"He came in, he saved our lives ..." Lucas adds. They never saw him again.
Round 3: Cabernet Sauvignon, Red and Expensive
Topic: Fine Wine — It started with a girl. One of Brust's girlfriends was the wine expert at a restaurant, and she backdoored him into good wine with a Port. From there it was a slippery slope. The girl is gone, but the habit-turned business venture remains.
“She was ready to get married,” Brust says.
“She was a good chick,” Lucas adds.
“She was a really good chick, but she just wasn’t the one.” Lucas is married with kids. Brust isn't, but is in a committed relationship with someone within the music industry. He's optimistic about their future, and looks forward to relaxing for a few days next week when Shipwrecked launches in Lodi, Calif.
The label is a partnership with Stonum Vineyard and will include the release of a Sauvignon Blanc, Cabernet, Chardonnay, Zinfandel and Syrah over the next three years. The label looks like Australia, and that's what most people guess. Really it's Davidson County, LoCash's Tennessee home.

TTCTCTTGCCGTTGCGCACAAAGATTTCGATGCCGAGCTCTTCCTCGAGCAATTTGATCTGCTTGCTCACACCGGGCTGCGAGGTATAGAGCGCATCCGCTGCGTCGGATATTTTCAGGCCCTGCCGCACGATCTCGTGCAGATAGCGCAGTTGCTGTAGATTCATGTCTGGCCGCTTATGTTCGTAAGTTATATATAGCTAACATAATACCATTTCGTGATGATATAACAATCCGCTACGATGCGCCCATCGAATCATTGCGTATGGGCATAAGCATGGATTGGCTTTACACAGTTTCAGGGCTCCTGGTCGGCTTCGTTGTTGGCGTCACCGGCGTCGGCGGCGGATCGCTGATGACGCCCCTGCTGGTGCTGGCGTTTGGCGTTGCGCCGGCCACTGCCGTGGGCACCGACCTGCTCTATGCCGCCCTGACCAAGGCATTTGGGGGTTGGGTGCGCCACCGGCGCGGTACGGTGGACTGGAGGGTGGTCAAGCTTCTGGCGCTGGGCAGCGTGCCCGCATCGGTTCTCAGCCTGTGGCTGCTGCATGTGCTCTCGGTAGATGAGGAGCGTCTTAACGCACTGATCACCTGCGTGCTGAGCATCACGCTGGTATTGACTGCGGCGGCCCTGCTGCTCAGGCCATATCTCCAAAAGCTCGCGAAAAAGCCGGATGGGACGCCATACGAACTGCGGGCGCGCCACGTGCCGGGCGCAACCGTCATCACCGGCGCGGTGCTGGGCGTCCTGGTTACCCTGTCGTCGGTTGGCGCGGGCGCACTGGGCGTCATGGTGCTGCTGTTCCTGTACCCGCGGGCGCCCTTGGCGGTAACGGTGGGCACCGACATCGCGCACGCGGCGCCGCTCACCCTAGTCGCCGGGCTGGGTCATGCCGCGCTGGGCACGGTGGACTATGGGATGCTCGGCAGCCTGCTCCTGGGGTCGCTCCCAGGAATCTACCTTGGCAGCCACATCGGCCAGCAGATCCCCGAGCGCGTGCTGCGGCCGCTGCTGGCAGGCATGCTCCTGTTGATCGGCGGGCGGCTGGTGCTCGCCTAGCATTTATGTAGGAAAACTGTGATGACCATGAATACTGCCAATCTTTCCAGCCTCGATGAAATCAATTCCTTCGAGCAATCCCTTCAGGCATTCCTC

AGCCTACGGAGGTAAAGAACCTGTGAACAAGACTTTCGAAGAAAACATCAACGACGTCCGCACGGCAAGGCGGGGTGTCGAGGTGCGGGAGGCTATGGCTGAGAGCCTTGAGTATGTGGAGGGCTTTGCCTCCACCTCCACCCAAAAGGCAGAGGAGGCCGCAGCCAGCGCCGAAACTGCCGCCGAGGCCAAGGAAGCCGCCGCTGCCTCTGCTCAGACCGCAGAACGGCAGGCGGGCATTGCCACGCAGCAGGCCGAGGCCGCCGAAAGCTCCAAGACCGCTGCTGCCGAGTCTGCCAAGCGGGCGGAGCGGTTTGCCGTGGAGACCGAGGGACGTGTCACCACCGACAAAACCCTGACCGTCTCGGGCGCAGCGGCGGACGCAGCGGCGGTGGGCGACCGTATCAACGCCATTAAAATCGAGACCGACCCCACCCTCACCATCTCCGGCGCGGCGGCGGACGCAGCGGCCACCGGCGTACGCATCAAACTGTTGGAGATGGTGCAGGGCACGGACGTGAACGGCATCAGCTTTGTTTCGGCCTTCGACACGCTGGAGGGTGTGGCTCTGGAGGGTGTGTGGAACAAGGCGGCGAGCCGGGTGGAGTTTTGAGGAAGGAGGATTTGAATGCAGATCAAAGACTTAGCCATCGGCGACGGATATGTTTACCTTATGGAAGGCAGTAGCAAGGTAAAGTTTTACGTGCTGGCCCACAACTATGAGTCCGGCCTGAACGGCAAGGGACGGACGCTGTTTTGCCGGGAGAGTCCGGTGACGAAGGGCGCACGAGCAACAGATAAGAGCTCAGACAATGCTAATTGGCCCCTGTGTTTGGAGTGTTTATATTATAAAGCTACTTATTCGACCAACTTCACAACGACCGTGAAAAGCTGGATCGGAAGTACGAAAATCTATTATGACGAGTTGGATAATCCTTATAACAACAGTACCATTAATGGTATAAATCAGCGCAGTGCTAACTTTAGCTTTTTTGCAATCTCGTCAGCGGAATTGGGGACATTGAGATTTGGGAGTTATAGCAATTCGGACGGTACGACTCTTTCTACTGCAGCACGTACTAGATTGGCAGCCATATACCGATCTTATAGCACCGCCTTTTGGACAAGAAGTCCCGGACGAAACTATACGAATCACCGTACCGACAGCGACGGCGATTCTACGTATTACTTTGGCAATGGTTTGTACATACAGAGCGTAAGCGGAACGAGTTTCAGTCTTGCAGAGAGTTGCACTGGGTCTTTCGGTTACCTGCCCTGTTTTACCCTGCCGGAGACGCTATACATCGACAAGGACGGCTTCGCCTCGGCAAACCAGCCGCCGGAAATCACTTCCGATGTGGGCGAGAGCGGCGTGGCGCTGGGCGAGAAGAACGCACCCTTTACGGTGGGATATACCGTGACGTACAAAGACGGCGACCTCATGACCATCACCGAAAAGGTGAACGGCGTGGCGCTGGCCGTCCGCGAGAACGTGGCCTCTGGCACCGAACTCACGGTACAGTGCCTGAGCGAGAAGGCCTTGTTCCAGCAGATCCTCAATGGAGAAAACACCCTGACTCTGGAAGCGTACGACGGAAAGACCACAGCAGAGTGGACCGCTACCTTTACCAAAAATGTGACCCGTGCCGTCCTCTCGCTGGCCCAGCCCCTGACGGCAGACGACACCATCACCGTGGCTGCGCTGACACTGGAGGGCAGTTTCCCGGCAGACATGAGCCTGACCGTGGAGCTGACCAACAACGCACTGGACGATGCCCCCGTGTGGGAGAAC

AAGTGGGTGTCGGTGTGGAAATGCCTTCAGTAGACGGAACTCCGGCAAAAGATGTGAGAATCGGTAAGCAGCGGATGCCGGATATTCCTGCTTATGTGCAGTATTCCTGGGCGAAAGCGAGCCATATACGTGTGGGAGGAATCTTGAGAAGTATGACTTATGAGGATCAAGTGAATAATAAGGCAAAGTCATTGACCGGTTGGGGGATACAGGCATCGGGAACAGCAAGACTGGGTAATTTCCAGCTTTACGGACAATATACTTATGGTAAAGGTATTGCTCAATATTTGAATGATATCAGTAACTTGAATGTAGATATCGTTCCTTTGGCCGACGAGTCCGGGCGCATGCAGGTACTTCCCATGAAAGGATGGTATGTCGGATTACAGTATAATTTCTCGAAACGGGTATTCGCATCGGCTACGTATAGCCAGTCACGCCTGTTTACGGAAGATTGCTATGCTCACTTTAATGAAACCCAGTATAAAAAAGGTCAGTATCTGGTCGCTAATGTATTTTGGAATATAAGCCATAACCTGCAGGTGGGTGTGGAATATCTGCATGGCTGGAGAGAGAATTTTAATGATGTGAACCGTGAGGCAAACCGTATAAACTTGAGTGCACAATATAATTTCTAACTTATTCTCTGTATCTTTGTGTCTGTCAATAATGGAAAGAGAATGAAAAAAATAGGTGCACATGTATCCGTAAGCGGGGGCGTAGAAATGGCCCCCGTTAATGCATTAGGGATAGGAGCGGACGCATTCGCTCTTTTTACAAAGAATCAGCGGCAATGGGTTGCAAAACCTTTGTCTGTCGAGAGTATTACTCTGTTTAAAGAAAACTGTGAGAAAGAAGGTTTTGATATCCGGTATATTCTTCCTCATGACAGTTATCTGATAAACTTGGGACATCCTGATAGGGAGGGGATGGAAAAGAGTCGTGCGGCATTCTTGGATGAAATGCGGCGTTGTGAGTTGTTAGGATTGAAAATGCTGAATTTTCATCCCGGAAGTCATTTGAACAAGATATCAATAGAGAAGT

When it comes time to choose a bottle for dinner, the duo is disappointed to find their favorite — the Ferrari-Carano which at $68 a bottle is the most expensive at Tavern Midtown on Broadway in Nashville — is out of stock. So they choose an alternative and concur that while the dry red is good, it's not great. The Taste of Country writer nods in agreement, smart enough to know he'd never get hired by Taste of Wine should that internet publication rise from the dirt of California's wine country.